With 25 years in technology behind him Mike Roch, a previous Director of IT Services at Reading University, has a great deal of insight into Digital Identity – both in terms of what it means to him, and the way it is approached by others.
With social networking, particularly Facebook, being very much the topic du jour, Mike observes that his own experience shows you can never be too careful about how you present yourself online, because that information will be around for a long time! “So much of the discussion focuses on the here and now,” he says, “but, sorry to be the old fart, to me it’s not that new.
“It’s a new medium, but we were doing this sort of thing 25 years ago – and the evidence still exists that we were doing it 25 years ago. The persistence of this activity is something we are only coming to recognise now – there are Web sites out there whose mission it is to record all of the Internet for posterity, and actually, it’s much more accessible than just some juddering archive!”
With this in mind, he says, people should perhaps take lessons from real life when considering how to form their digital one. “A lot of people don’t think about what the audience for their postings is going to be. Yet our actual experience of life is not speak as you would be spoken to, but to speak as the audience expects or requires you to. Very few people have the luxury in life of being themselves, and having the world like it or lump it.”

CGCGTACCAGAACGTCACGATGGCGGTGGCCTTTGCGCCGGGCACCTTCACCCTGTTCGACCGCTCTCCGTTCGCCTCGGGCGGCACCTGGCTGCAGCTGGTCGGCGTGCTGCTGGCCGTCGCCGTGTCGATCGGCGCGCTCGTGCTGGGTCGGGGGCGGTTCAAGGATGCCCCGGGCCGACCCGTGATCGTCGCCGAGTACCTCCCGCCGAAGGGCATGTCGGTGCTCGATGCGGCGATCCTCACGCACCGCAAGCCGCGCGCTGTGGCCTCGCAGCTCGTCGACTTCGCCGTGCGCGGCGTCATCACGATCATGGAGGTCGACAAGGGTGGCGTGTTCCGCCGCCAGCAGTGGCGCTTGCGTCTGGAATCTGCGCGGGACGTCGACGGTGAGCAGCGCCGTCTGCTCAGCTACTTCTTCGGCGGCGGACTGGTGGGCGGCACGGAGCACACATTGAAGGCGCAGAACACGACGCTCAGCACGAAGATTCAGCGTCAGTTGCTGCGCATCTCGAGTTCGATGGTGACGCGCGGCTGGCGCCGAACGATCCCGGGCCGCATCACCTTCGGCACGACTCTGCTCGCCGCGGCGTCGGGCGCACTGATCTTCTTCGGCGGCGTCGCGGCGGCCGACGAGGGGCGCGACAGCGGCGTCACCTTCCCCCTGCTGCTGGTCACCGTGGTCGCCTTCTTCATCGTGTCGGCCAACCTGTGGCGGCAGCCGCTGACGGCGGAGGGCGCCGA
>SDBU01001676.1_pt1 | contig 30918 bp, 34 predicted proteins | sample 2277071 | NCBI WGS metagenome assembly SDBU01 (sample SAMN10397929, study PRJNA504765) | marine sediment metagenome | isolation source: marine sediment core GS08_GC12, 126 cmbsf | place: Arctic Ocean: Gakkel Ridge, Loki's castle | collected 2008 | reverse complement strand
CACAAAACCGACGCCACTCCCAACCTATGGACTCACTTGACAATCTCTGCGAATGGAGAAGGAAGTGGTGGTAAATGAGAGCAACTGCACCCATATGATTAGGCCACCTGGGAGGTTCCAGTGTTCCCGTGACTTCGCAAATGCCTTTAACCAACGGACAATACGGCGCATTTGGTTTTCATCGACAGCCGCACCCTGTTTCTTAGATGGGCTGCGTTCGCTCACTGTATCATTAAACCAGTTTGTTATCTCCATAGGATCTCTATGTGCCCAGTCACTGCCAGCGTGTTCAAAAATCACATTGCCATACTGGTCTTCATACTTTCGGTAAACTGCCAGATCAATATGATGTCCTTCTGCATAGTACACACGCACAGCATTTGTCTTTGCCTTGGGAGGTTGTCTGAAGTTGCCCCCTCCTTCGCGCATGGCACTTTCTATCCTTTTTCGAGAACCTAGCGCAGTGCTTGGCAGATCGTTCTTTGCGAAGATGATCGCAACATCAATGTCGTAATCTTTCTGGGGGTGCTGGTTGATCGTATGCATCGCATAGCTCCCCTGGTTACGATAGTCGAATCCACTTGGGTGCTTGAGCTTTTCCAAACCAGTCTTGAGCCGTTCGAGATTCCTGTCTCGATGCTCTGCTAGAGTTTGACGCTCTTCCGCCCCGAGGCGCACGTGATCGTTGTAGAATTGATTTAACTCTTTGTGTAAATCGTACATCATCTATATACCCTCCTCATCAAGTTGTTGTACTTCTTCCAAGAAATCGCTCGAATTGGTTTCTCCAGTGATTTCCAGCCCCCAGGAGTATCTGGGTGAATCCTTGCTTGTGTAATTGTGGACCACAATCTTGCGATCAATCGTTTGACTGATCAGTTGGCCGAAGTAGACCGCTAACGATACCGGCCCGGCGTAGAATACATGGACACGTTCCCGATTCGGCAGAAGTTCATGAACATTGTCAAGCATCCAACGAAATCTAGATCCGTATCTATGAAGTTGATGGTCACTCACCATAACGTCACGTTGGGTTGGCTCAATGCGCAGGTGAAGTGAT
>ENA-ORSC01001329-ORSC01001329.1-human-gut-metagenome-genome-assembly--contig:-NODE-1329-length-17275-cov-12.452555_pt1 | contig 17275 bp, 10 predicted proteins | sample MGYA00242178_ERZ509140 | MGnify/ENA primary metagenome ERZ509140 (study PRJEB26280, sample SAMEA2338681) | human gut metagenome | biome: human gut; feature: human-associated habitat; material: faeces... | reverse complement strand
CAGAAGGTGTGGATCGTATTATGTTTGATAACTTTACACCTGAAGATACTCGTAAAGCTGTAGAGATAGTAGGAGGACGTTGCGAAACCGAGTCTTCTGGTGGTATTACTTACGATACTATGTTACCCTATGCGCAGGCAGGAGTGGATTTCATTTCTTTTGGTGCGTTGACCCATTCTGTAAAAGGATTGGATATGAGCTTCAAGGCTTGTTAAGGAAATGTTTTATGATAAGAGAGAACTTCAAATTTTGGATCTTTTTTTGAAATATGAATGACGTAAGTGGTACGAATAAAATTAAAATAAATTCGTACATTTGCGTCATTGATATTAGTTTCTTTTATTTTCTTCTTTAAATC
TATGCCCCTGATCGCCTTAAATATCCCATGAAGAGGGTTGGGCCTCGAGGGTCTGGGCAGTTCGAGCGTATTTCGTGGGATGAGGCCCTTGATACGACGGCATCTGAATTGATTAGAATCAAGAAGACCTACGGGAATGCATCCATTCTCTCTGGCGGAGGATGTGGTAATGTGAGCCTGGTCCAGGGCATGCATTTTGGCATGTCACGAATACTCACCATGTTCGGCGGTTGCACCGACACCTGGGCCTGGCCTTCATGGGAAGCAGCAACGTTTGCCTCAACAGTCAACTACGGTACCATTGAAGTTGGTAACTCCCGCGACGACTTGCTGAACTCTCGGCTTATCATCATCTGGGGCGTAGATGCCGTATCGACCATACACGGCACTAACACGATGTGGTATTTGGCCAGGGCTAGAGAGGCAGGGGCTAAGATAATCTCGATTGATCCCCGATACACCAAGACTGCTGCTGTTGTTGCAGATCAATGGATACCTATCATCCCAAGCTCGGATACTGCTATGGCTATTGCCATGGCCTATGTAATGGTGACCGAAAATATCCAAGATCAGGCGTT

Mike adds that people’s belief in the anonymity of the Internet is part of their innocence about how it really works, and can make them throw caution to the wind by telling the world and his dog about their life and exploits from the comfort of a laptop. “I do think there’s a lot of, not naivety – because that’s a loaded term – but trust and innocence about the way people use social networking, young people in particular, “he says.
“Their openness in social networking is not reflected in openness in their real lives. For example, it’s not usual when walking down the street to see what someone’s name is – even their name is private, never mind what’s going on in their relationships, or their political views.”
In fact, says Mike, the analogy of a street applies rather well to the Internet. “There are all sorts out there,” he comments, “and if you’re going to use a street safely and securely, then you tend not to make a lot of eye contact, you tend to avoid dark corners, and cross over when there are no street lights. The Internet’s got dark corners as well – and there is a level of risk, especially when there is a link between the virtual and the real.”
Setting boundaries and making yourself fully aware of these risks, concludes Mike, are key to staying in control of your Digital Identity, enabling it to work for you and hopefully not against you.